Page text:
Introduction

SURFACE AND INTERFACE ANALYSIS TECHNIQUES have been among the paramount characterization methods since the beginning of modern, scientifically based thin film and coatings technology in the seventies, and their use very often has led to substantial progress in new fabrication techniques and devices (Ref 1, 2). This is obvious because the structure and composition of surfaces and interfaces is decisive for many properties of thin films, such as chemical reactivity, friction and wear, film adhesion, and electronic and diffusional properties. Of course, any of the large variety of physical characterization methods is more or less surface sensitive, but this article refers mainly to the "classical" methods of surface chemical analysis, namely electron spectroscopies (Ref 3) and ion spectroscopies (Ref 4), of which the most important techniques are Auger electron spectroscopy (AES), x-ray photoelectron spectroscopy (XPS or ESCA, electron spectroscopy for chemical analysis), and secondary ion (and neutral) mass spectroscopy (SIMS and SNMS) (Ref 5, 6). Glow discharge optical emission spectroscopy (GDOES) or glow discharge mass spectroscopy (GDMS), ion scattering spectroscopy (ISS), and Rutherford backscattering spectroscopy (RBS) are becoming of increasing importance, as is total reflection x-ray fluorescence spectroscopy (TRXF) (Ref 7) in special applications. All these techniques were emerging in the late 1960s and early 1970s (Ref 5) and have been developed since then into often sophisticated instruments for local microanalysis down to the nanometer scale (Ref 3, 4, 6). A survey of the most important surface analysis techniques and their relative frequency of application is shown in Fig. 1.

Fig. 1 Survey of the most important surface analysis techniques. AES (SAM), Auger electron spectroscopy (scanning Auger microscopy). XPS (ESCA), x-ray photoelectron spectroscopy (electron spectroscopy for chemical analysis). SIMS (SNMS), secondary ion mass spectroscopy (secondary neutral mass spectroscopy). GDOES (GDMS), glow discharge optical emission spectroscopy (glow discharge mass spectroscopy). RBS (ISS), Rutherford backscattering spectroscopy (ion scattering spectroscopy). Source: Ref 3

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Fig. 1 Survey of the most important surface analysis techniques. AES (SAM), Auger electron spectroscopy (scanning Auger microscopy). XPS (ESCA), x-ray photoelectron spectroscopy (electron spectroscopy for chemical analysis). SIMS (SNMS), secondary ion mass spectroscopy (secondary neutral mass spectroscopy). GDOES (GDMS), glow discharge optical emission spectroscopy (glow discharge mass spectroscopy). RBS (ISS), Rutherford backscattering spectroscopy (ion scattering spectroscopy). Source: Ref 3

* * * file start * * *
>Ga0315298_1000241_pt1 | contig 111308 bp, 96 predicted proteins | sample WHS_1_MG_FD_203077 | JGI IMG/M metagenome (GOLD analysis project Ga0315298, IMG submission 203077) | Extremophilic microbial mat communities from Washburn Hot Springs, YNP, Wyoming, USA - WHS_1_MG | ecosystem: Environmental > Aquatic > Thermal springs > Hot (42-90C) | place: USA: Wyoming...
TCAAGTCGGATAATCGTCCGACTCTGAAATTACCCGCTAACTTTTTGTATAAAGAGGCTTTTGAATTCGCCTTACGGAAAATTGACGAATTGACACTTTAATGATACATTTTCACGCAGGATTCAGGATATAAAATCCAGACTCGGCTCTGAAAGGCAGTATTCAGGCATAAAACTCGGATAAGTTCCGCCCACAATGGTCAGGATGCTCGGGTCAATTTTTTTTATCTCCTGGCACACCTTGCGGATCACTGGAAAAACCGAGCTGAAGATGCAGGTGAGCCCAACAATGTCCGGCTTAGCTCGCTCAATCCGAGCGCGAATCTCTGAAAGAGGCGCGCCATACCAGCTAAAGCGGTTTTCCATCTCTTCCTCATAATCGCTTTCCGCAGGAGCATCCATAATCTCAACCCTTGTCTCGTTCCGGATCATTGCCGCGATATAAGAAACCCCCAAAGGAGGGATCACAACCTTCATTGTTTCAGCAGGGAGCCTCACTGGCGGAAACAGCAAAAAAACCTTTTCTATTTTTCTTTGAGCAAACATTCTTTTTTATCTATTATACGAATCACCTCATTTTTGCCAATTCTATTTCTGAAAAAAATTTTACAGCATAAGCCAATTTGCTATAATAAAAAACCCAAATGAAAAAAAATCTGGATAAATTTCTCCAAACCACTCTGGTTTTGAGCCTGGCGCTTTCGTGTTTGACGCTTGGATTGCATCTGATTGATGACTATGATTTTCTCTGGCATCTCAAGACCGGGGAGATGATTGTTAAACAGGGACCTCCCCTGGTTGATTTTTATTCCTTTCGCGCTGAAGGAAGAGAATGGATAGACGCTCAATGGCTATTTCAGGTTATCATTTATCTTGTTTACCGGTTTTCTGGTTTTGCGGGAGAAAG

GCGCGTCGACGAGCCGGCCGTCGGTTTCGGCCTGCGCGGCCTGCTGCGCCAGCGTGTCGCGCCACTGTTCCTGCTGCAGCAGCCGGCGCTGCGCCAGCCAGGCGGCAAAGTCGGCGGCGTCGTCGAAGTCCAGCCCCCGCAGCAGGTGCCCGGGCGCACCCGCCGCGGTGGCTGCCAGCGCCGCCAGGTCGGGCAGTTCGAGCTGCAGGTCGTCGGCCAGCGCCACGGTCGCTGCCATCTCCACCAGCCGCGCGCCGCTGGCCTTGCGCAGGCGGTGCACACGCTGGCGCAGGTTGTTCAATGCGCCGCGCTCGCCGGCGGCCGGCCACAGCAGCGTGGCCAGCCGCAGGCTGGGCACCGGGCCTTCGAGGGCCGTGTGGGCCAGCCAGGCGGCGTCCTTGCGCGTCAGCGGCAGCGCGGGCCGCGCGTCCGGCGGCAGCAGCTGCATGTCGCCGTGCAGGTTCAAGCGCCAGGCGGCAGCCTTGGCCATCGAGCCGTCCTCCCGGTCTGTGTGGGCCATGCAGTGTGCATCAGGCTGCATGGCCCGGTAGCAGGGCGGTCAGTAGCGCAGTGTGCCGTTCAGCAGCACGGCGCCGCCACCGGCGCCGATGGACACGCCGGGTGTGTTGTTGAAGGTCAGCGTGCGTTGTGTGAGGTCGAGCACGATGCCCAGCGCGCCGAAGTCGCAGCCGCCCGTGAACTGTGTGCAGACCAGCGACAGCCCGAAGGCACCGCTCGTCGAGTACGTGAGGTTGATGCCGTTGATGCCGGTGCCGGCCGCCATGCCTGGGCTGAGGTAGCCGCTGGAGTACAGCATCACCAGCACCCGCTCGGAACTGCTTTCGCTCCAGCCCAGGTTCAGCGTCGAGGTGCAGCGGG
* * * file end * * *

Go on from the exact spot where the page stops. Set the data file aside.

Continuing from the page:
Coatings and thin films can be studied with surface analysis methods because their inherently small depth allows characterization of surface composition, interface composition, and the in-depth distribution of composition. This provides an indispensable method for the control of fabrication parameters as well as for the study of property/composition relationships. The full potential of surface analysis is further enhanced if the methods are applied in combination with other characterization methods including phase and structural identification (x-ray diffraction, transmission electron microscopy, and scanning tunneling microscopy) and stereochemistry (infrared and Raman spectroscopy). Recent trends are the development of increased spatial resolution (e.g., toward the 10 nm region and below in AES and SIMS) and improved databases and evaluation software for quantitative analysis.

With the exception of RBS, any of the above-mentioned surface analysis methods involves the use of an ion sputtering facility, which allows destructive depth profiling. Therefore, these methods can also be used for chemical analysis of the "bulk" of thin films and for the characterization of interfaces. Nondestructive depth profiling can be performed with RBS up to a few micrometers in depth, and with angle-resolved XPS up to about 5 nm thickness. Another method of interface analysis is based on brittle fracture or cleavage of the sample along internal interfaces, which exposes two surfaces to be studied by surface analysis. Following are the most important phenomena and structures that can be studied by the above-mentioned methods, the majority of which are relevant for coatings and thin films:

Surfaces, studied directly

• Segregation

• Contamination

• Adsorption

• Friction and wear

Interfaces, studied by fracture and/or profiling

• Segregation

• Embrittlement

• Intercrystalline corrosion

• Composites

Thin films, studied by depth profiling

• Interdiffusion

• Ion implantation